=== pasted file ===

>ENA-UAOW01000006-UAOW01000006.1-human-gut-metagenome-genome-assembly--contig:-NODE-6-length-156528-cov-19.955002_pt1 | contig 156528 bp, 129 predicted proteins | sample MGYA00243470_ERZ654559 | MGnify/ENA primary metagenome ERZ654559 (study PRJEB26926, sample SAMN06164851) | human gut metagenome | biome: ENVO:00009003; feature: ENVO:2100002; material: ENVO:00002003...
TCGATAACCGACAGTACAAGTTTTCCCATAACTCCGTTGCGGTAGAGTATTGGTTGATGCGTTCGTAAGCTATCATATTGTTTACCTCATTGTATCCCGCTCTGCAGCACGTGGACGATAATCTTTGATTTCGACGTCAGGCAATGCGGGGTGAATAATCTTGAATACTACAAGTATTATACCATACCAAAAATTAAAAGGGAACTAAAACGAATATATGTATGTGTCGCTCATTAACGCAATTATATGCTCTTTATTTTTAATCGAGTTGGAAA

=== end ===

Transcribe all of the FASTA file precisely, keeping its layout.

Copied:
>ENA-UAOW01000006-UAOW01000006.1-human-gut-metagenome-genome-assembly--contig:-NODE-6-length-156528-cov-19.955002_pt1 | contig 156528 bp, 129 predicted proteins | sample MGYA00243470_ERZ654559 | MGnify/ENA primary metagenome ERZ654559 (study PRJEB26926, sample SAMN06164851) | human gut metagenome | biome: ENVO:00009003; feature: ENVO:2100002; material: ENVO:00002003...
TCGATAACCGACAGTACAAGTTTTCCCATAACTCCGTTGCGGTAGAGTATTGGTTGATGCGTTCGTAAGCTATCATATTGTTTACCTCATTGTATCCCGCTCTGCAGCACGTGGACGATAATCTTTGATTTCGACGTCAGGCAATGCGGGGTGAATAATCTTGAATACTACAAGTATTATACCATACCAAAAATTAAAAGGGAACTAAAACGAATATATGTATGTGTCGCTCATTAACGCAATTATATGCTCTTTATTTTTAATCGAGTTGGAAA